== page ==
Toyota stumbled into a mess with a launch of their new 4-Runner website. (I imagine this site link will soon be broken, since they're going to need to rectify the situation). To set the mood of wildlife for their SUV brand, they looked to photographers on Flickr to provide photography for the microsite. They found several great photographs which were used, unfortunately they never asked the photographers for permission.
Michael Calanan (a talented photographer & friend) posted his concern on Twitter the evening of Tuesday, November 3. The conversation towards @Toyota must have got their attention, as they promptly tweeted Wednesday morning to the photographers involved.
This is why your company needs an experienced marketer on staff. Real marketing directors have an understanding of intellectual property laws. Photographs, fonts, illustrations, and other design elements found online are not free for you to use, especially for commercial purposes. Further, marketing personnel are meant to understand consumers. First and foremost, the responsibility of marketing is to know what motivates people, and how they will react. Not knowing that professional photographers would certainly notice the increased traffic on their Flickr pages, and be upset about someone using their work without contacting them is a fatal mistake. If they fail to understand this, do they understand what Toyota customers actually want from their vehicle? There may not be a correlation, but it begs to be asked.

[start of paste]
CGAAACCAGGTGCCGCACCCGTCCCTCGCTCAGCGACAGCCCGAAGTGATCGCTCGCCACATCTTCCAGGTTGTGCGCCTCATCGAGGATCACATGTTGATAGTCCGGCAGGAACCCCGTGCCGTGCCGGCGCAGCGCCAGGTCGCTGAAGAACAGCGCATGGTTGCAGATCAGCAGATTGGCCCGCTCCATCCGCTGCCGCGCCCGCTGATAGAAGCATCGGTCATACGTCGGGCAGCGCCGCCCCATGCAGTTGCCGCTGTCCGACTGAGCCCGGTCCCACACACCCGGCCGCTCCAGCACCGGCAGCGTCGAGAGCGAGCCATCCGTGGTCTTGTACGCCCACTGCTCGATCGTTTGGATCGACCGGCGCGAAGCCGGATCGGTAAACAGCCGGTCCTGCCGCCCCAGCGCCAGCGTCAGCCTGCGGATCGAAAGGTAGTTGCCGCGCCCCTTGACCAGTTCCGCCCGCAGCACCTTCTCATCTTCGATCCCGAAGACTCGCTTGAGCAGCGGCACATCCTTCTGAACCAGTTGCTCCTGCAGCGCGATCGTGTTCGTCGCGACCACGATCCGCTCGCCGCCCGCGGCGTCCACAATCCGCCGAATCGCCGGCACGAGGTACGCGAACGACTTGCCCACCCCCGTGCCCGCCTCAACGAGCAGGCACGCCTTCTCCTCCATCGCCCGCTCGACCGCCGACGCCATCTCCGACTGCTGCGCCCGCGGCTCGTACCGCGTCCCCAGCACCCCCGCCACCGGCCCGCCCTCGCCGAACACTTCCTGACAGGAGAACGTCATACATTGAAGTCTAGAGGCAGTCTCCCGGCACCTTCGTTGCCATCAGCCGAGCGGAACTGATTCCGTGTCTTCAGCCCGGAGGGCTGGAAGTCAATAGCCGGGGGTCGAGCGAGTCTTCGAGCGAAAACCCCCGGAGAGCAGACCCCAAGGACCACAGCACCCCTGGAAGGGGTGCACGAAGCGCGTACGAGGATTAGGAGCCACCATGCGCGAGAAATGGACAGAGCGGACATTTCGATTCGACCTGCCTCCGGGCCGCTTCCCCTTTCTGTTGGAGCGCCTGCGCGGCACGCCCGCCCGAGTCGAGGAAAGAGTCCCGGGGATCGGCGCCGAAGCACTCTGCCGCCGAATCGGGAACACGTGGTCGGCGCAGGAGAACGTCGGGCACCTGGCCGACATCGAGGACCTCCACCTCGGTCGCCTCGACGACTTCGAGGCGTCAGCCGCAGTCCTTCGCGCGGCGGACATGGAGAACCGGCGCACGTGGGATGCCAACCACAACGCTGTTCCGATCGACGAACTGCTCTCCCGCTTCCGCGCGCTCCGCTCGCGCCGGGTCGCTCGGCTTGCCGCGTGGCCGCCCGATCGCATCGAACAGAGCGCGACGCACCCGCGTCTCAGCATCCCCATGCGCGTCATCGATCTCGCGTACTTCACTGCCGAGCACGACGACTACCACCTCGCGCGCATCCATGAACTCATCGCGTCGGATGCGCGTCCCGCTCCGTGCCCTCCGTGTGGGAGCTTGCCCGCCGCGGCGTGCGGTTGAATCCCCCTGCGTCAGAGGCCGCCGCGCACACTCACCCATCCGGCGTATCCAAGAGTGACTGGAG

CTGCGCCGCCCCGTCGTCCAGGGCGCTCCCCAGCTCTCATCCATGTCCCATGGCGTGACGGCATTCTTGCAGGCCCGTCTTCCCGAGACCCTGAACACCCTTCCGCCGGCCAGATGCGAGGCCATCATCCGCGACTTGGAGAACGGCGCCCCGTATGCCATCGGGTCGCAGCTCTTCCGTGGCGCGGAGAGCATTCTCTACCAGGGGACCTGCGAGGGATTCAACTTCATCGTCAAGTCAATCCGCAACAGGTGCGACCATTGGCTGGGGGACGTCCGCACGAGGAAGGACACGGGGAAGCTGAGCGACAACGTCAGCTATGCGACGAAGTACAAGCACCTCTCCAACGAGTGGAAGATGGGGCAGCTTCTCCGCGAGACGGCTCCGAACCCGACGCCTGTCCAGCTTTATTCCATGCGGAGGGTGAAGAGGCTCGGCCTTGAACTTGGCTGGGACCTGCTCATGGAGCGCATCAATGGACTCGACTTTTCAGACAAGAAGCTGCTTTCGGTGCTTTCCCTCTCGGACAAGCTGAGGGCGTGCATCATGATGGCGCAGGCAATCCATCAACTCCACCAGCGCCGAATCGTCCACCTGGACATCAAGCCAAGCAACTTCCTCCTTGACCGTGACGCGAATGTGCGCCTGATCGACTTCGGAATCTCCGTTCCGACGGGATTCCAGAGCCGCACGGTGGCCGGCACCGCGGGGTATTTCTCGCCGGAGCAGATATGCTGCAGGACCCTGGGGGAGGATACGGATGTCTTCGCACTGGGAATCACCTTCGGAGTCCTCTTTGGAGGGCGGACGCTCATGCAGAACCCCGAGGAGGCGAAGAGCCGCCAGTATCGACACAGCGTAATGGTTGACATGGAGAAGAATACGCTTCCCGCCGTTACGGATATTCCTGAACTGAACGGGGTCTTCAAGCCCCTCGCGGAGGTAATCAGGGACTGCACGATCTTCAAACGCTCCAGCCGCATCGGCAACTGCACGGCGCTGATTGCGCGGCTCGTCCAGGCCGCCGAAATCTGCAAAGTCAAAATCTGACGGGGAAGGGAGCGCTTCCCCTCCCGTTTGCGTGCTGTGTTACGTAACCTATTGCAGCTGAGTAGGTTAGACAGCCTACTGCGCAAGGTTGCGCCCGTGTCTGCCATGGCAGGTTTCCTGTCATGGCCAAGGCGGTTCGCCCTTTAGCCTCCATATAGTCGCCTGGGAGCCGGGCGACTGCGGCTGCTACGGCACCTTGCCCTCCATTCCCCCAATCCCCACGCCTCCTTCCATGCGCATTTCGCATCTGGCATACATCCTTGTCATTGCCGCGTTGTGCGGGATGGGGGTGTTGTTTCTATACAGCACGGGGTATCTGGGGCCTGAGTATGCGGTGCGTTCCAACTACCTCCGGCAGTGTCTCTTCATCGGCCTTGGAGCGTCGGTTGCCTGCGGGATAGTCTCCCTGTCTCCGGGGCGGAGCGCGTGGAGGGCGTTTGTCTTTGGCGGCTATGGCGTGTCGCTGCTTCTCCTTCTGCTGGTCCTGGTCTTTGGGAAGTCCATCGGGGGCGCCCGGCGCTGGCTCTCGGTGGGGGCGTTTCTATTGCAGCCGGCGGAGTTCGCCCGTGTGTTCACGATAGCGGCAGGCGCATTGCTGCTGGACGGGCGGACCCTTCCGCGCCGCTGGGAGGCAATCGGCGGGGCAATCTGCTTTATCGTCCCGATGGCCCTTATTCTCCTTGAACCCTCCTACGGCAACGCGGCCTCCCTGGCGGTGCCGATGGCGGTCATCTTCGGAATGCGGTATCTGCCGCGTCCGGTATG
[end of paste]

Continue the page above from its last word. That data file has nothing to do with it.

If I was to guess, I would say it was not malicious intent of Toyota to steal these photographer's work, but was a lack of intellectual property understanding. That does not excuse what they have done. Ignorance of the law is not a valid defense. Whether you are a multi-billion dollar company, or a small boutique, you need to respect the property rights of others. If you are unsure of what you can or cannot do, ask for help from a real expert.